Care home workers in England could be legally required to have a Covid-19 vaccination under plans being considered by the government.
According to details of a paper submitted to the Covid-19 operations cabinet subcommittee last week and leaked to the Telegraph, the prime minister, Boris Johnson, and the health secretary, Matt Hancock, have agreed to the proposal in order to protect vulnerable residents.
The move would prove highly controversial and could result in legal challenges. The cabinet subcommittee paper warned a large number of social care workers may quit if the change is made, and said that lawsuits on human rights grounds could be possible. A government spokesman insisted “no final decisions have been made” but did not rule out jabs being made compulsory for care workers. The government is also reviewing the introduction of vaccination passports.
If the change is approved it would affect most of the 1.5 million workers in England’s adult social care sector, who would be obliged by law to have a Covid jab.
The paper also makes clear that a similar legal requirement is being considered for some frontline healthcare workers, including those on wards, but a decision on that has yet to be taken.
One line is said to read: “The prime minister and the secretary of state [Hancock] have discussed on several occasions the progress that is being made to immunise social care workers against Covid-19 and have agreed – in order to reach a position of much greater safety for care recipients – to put in place legislation to require vaccinations among the workforce.”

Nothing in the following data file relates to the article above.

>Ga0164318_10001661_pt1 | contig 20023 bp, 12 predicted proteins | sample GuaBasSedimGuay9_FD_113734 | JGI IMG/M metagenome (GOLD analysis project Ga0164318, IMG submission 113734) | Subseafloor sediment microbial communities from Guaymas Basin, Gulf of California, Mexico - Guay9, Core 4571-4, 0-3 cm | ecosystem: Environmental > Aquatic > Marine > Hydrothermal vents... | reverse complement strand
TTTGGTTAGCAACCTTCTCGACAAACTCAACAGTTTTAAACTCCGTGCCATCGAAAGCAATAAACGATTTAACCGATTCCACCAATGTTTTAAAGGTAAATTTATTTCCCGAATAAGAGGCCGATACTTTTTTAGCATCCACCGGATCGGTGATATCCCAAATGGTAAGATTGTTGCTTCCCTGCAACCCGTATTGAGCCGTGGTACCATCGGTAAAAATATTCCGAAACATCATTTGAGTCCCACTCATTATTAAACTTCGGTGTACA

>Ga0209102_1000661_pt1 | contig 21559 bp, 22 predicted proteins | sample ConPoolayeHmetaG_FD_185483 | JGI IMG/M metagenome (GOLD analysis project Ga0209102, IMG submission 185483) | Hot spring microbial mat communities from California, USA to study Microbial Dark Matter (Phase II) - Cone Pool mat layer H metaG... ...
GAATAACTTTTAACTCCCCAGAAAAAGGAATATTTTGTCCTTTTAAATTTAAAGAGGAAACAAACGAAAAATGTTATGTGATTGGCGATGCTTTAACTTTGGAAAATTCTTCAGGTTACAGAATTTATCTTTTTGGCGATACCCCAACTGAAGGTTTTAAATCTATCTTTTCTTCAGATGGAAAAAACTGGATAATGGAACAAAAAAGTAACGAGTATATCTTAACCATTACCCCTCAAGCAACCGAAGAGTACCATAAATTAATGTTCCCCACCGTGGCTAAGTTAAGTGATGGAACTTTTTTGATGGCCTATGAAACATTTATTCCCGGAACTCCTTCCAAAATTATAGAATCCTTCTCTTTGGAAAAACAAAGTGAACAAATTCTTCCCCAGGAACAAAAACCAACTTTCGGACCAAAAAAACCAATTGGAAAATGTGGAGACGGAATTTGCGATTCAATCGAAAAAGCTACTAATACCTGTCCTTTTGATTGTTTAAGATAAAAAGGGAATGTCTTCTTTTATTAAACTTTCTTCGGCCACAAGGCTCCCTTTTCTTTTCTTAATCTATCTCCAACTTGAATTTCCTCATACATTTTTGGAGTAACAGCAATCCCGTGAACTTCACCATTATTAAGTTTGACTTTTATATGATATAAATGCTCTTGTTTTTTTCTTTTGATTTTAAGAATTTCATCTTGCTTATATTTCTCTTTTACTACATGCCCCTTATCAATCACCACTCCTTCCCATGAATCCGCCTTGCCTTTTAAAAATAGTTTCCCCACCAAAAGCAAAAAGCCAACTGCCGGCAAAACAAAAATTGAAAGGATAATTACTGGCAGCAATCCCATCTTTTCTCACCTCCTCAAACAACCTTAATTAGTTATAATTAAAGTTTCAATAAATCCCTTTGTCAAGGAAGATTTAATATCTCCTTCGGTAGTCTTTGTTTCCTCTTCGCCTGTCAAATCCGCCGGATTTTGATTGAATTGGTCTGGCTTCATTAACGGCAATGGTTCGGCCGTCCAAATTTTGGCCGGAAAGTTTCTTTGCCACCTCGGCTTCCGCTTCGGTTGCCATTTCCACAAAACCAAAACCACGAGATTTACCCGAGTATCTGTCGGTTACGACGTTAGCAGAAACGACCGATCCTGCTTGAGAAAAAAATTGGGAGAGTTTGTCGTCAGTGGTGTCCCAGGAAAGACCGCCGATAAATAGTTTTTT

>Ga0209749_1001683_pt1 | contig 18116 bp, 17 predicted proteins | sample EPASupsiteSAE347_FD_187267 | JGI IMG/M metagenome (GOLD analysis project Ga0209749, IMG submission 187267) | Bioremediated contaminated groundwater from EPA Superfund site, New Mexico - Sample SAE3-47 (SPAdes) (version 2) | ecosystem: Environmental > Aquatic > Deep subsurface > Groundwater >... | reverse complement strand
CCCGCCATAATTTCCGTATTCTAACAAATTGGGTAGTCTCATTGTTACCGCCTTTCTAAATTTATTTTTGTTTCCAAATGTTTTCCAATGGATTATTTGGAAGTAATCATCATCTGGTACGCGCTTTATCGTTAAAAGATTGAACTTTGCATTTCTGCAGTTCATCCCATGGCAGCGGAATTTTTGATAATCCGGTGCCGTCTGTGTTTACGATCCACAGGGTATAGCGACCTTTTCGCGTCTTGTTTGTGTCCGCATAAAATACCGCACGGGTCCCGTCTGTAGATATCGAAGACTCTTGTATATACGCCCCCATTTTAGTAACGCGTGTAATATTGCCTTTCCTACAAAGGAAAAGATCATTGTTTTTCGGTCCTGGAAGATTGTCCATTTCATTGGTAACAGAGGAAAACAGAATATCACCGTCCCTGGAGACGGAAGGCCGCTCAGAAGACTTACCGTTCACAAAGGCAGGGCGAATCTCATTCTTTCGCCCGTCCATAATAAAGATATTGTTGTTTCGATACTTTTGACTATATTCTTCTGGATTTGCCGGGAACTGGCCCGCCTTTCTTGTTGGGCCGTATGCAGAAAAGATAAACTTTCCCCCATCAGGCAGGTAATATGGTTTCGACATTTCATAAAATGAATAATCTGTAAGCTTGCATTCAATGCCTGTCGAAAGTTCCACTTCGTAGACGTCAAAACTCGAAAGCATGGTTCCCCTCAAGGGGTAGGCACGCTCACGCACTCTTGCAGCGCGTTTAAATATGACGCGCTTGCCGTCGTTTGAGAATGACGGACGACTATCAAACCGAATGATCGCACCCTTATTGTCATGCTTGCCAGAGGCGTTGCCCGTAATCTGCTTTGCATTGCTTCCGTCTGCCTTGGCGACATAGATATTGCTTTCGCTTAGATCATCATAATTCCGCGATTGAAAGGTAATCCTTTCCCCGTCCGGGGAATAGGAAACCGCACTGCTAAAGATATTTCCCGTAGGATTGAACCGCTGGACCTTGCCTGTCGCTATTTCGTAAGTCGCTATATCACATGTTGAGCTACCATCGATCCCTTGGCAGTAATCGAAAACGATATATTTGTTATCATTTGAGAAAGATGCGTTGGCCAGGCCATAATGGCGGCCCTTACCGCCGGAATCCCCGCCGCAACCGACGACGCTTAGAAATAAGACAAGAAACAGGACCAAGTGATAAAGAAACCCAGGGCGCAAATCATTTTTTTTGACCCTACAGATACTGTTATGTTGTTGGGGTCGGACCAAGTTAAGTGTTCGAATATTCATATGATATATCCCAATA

Legally forcing workers to have a vaccine raises serious legal and ethical questions. Government ministers including Nadhim Zahawi, the vaccines minister, have previously called similar ideas mandating vaccination, including vaccine passports, “discriminatory”.
A previous report of a government plan to force all NHS and care staff in England to get vaccinated was criticised as “sinister” by Unison. “Forced vaccinations are the wrong way to go, and send out a sinister and worrying message,” said Christina McAnea, the general secretary of Unison, which represents about 100,000 NHS staff.
The plans emerge amid concerns over low vaccine take-up among staff in care homes who look after those who are among the most vulnerable to Covid-19. Last month, one of the UK’s largest care home operators, Care UK, instituted a ‘no jab, no job’ policy, demanding that all new staff be vaccinated before starting work. The move followed Barchester, which said it would insist current staff are vaccinated, warning that if they “refuse … on non-medical grounds [they] will, by reason of their own decision, make themselves unavailable for work”.
A government spokesman said: “The review into Covid status certification is considering a range of issues. No final decisions have been made.”
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